Misstep #6: IE 6 was by far the best browser available when it came out. Active X problems usually popped up when people just installed whatever Active-X control they got prompted to install. While more stringent default settings would have been nicer, before this point the level of mass user ineptitude that exists hadn't been truly demonstrated.

Reply Score: 3

BONUS
by Drumhellar on Mon 14th Jan 2013 20:43 UTC in reply to "Comment by Drumhellar"
Drumhellar Member since:
2005-07-12

I spent a whole day trying to come up with a worse name than "Windows RT." I couldn't do it.


Well, he's not very imaginative.

Windows Tiddly-Piddle is a worse name.

So is Quantal Quetzal.

Reply Score: 11

RE: Comment by Drumhellar
by pbassjunk on Mon 14th Jan 2013 21:43 UTC in reply to "Comment by Drumhellar"
pbassjunk Member since:
2009-09-20

Agree.. Windows 2000 is widely considered one of the top Microsoft OS releases.

Stability of NT4 + accessibility and compatibility of 95/98. Everyone has rose tinted glasses w/ XP now due to general consensus of the Vista flop (which wasn't really all that bad).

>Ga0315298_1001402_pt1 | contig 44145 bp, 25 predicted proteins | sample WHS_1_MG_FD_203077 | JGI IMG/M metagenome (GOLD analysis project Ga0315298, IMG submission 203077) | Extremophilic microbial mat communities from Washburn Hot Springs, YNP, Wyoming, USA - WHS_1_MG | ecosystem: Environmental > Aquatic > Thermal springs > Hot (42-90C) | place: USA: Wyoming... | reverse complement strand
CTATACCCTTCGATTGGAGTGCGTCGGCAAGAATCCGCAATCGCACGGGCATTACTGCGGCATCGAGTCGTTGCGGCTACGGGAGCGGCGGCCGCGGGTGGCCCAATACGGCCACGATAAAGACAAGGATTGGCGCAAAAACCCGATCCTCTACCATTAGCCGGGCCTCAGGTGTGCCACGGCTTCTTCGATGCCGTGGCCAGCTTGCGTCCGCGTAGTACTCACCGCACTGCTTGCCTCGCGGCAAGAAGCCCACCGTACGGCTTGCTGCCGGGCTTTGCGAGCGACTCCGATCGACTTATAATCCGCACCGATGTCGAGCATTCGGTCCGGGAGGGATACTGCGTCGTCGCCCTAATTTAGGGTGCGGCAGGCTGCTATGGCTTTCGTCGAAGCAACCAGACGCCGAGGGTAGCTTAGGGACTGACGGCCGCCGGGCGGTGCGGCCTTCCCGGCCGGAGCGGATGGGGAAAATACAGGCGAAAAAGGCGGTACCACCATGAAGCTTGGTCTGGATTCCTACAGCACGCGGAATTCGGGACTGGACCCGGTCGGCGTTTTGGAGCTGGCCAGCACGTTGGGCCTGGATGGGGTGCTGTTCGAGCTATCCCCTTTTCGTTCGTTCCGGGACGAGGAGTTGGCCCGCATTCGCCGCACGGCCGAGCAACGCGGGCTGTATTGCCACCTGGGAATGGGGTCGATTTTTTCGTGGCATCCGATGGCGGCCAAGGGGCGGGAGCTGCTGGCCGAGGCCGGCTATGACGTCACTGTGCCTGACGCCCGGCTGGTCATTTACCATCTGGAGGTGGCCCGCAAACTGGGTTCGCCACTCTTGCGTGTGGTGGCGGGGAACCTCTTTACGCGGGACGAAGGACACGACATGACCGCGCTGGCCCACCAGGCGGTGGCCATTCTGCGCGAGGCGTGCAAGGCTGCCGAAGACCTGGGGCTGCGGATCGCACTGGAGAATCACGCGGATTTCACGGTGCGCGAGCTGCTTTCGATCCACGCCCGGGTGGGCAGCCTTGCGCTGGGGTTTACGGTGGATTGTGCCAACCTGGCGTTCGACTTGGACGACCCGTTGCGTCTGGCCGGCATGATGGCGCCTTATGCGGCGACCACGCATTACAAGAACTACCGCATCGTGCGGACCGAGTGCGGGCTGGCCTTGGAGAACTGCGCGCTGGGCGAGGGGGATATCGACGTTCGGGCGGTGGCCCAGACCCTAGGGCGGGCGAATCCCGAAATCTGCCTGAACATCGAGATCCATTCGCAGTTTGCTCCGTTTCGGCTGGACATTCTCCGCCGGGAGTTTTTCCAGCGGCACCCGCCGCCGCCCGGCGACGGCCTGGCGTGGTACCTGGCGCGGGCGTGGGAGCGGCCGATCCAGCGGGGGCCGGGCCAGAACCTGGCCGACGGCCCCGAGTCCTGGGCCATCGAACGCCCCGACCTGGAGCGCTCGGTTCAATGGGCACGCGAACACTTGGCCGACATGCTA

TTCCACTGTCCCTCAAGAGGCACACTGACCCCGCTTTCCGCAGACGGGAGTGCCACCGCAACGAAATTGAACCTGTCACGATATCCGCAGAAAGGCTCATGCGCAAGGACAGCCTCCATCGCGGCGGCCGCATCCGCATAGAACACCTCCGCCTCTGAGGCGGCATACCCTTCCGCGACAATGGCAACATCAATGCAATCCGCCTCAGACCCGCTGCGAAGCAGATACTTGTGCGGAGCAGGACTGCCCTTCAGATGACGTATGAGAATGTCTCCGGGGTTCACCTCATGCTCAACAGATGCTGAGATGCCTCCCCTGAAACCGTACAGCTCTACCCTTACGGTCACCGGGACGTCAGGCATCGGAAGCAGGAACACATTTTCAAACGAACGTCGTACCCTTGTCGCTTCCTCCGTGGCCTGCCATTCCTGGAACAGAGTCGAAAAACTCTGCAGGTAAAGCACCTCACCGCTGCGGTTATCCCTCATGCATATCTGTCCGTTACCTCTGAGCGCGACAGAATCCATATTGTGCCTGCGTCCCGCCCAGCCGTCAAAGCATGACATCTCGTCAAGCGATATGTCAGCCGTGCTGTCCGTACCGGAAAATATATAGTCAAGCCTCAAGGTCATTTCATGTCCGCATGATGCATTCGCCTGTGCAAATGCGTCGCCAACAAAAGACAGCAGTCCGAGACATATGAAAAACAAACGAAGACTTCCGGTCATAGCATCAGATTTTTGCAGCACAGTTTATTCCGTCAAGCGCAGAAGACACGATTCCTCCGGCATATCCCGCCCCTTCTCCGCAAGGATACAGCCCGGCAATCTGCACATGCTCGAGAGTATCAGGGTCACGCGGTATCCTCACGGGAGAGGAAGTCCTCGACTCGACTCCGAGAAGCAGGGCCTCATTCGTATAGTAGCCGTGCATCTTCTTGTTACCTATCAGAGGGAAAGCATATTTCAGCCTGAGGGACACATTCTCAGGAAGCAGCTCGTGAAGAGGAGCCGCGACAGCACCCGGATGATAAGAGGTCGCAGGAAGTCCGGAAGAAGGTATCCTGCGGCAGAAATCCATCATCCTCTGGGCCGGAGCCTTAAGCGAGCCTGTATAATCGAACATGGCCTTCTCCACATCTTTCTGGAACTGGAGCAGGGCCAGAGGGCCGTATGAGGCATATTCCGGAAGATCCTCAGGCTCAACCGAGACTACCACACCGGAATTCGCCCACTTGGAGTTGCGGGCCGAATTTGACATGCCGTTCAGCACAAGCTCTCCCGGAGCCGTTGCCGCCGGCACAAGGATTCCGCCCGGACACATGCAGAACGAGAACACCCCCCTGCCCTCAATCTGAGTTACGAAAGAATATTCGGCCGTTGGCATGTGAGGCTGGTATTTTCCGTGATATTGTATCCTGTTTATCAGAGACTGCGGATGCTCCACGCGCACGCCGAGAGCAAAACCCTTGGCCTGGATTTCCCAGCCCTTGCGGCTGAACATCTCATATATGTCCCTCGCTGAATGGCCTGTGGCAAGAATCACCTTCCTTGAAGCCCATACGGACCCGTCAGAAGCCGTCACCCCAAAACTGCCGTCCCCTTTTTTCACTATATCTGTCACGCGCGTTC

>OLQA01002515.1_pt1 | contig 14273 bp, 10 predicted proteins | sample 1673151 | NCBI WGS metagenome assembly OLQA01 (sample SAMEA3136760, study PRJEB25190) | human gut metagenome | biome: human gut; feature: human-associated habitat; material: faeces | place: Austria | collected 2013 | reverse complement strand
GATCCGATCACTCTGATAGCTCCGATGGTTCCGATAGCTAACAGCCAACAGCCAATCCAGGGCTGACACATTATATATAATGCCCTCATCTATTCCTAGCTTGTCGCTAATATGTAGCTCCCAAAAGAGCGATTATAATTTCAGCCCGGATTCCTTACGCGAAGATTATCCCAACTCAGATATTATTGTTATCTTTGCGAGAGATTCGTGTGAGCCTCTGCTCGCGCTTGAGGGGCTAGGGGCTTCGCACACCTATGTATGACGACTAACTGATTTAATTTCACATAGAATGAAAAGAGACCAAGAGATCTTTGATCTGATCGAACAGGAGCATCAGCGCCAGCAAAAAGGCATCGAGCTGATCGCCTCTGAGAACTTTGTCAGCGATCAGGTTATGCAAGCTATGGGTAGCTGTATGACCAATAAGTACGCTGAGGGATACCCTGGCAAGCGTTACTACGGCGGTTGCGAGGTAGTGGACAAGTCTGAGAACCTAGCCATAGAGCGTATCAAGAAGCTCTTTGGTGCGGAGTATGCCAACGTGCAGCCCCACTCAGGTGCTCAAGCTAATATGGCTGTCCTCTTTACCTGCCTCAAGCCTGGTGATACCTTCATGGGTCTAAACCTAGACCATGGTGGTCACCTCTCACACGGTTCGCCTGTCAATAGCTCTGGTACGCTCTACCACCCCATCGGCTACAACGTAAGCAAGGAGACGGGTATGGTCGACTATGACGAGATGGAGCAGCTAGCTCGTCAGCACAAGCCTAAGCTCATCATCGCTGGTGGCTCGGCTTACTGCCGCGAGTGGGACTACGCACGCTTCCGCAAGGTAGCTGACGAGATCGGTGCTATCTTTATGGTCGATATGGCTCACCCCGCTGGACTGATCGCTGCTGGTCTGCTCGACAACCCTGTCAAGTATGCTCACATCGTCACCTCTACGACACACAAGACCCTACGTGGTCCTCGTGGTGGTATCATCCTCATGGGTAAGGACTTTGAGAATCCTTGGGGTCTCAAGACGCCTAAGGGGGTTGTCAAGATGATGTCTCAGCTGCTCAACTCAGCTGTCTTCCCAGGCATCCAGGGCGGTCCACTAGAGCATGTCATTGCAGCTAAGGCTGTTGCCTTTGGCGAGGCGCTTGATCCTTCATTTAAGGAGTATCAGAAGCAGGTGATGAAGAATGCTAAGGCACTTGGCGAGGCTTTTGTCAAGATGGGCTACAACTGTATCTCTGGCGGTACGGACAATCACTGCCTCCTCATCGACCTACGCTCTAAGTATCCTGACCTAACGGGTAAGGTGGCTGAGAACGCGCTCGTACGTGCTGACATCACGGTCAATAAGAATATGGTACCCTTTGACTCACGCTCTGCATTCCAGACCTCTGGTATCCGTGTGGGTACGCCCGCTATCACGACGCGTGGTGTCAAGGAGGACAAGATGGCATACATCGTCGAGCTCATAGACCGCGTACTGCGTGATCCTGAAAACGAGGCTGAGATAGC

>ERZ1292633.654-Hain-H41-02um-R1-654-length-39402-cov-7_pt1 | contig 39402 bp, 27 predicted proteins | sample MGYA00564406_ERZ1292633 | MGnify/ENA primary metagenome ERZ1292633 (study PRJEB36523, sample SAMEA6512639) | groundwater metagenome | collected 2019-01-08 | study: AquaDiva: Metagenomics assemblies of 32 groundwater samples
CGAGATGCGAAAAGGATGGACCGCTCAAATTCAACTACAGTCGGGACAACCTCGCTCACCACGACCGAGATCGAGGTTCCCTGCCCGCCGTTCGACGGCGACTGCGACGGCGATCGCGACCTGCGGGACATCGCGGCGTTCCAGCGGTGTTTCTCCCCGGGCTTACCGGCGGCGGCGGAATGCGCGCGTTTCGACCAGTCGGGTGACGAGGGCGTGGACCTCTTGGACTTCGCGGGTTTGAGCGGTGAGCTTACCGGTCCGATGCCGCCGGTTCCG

Everyone's forgotten (or weren't around for) all the derision of cartoonish XP compared to 2K. It was worse than ME bashing, almost worse than eventual G5 vs Pentium trolling.

Reply Score: 6

Outlook 2000
by griffinme on Mon 14th Jan 2013 22:14 UTC
griffinme
Member since:
2005-11-09

Remember how Outlook 2000 would open executables and load pics from the preview window? It was going to make email really pop and let you get so much more done. That was so much fun. Remember the email viruses that would take down corporate netowrks? Kornikova? Those were good times.

Interestingly the next version dropped preview by default and running things automagically.